Inflation/unemployment regimes and the instability of the Phillips curve
Using the statistical technique of fuzzy clustering, regimes of inflation and unemployment are explored for the United States, the United Kingdom and Germany between 1871 and 2009. We identify for each country three distinct regimes in inflation/unemployment space. Similarities exist across countries in both the regimes and the timings of the transitions between regimes. However, the typical rates of inflation and unemployment experienced in the regimes are substantially different. Further, even within a given regime, the results from the cluster analysis reveal persistent fluctuations in the degree of attachment to that regime of inflation/unemployment observations over time. The economic implications of this are that, first, the inflation/unemployment relationship or Phillips curve experiences from time to time major shifts. Second, that it is also inherently unstable even in the short run. It is likely that the factors which govern the inflation/unemployment trade-off are so multi-dimensional that it is hard to identify periods of short-run Phillips curves which can be assigned to particular historical periods with any degree of accuracy or predictability. The analysis shows that reliance on a trade-off between inflation and unemployment for policy purposes is misplaced even in the short run.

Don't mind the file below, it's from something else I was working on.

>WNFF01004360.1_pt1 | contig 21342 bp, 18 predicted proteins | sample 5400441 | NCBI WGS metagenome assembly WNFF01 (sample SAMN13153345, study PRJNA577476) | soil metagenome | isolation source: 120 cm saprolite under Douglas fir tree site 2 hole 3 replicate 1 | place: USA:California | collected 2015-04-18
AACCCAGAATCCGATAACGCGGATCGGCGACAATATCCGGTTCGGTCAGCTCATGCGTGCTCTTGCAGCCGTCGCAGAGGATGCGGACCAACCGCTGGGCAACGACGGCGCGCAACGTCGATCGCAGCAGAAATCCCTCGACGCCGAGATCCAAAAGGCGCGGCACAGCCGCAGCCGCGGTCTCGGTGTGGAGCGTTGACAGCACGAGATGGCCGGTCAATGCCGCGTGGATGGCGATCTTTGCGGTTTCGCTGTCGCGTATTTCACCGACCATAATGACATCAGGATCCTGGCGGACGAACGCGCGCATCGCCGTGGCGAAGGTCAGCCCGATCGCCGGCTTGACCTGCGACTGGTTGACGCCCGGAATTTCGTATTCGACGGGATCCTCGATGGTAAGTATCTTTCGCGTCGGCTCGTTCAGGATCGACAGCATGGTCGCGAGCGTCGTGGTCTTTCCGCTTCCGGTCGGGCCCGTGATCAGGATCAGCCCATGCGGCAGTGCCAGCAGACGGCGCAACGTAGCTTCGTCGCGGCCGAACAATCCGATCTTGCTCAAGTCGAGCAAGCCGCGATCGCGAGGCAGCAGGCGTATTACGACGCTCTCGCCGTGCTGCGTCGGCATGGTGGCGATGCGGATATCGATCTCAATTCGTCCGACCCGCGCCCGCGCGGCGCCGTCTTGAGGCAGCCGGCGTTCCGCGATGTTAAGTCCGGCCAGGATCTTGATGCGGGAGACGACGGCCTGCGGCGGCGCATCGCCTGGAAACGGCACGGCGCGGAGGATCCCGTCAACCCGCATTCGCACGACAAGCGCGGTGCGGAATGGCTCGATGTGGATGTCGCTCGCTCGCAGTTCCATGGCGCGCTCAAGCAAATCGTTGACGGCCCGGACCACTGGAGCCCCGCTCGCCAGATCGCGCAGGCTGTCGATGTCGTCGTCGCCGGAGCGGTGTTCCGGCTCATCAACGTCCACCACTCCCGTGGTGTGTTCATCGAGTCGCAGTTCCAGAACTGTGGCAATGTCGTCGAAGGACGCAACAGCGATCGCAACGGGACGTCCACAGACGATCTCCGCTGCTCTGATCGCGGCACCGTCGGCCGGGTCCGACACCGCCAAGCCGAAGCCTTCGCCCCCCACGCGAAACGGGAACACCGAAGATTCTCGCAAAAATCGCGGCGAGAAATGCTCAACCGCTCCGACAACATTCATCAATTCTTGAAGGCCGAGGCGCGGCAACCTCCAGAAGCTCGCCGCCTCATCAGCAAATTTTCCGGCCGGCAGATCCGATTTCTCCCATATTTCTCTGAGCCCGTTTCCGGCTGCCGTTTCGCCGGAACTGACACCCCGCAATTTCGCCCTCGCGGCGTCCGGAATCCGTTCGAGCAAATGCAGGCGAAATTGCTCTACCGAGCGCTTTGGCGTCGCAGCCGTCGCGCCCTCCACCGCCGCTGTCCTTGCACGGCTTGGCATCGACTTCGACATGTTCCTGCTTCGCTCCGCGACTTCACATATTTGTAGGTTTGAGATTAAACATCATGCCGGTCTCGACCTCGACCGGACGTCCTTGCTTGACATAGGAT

If you experience problems downloading a file, check if you have the proper application to view it first. In case of further problems read the IDEAS help page. Note that these files are not on the IDEAS site. Please be patient as the files may be large.
As the access to this document is restricted, you may want to look for a different version under "Related research" (further below) or search for a different version of it.
Volume (Year): 45 (2013)
Issue (Month): 12 (April)
|Contact details of provider:|| Web page: http://www.tandfonline.com/RAEC20|
|Order Information:||Web: http://www.tandfonline.com/pricing/journal/RAEC20|
When requesting a correction, please mention this item's handle: RePEc:taf:applec:45:y:2013:i:12:p:1519-1531. See general information about how to correct material in RePEc.
For technical questions regarding this item, or to correct its authors, title, abstract, bibliographic or download information, contact: (Chris Longhurst)
If you have authored this item and are not yet registered with RePEc, we encourage you to do it here. This allows to link your profile to this item. It also allows you to accept potential citations to this item that we are uncertain about.
If references are entirely missing, you can add them using this form.
If the full references list an item that is present in RePEc, but the system did not link to it, you can help with this form.
If you know of missing items citing this one, you can help us creating those links by adding the relevant references in the same way as above, for each refering item. If you are a registered author of this item, you may also want to check the "citations" tab in your profile, as there may be some citations waiting for confirmation.
Please note that corrections may take a couple of weeks to filter through the various RePEc services.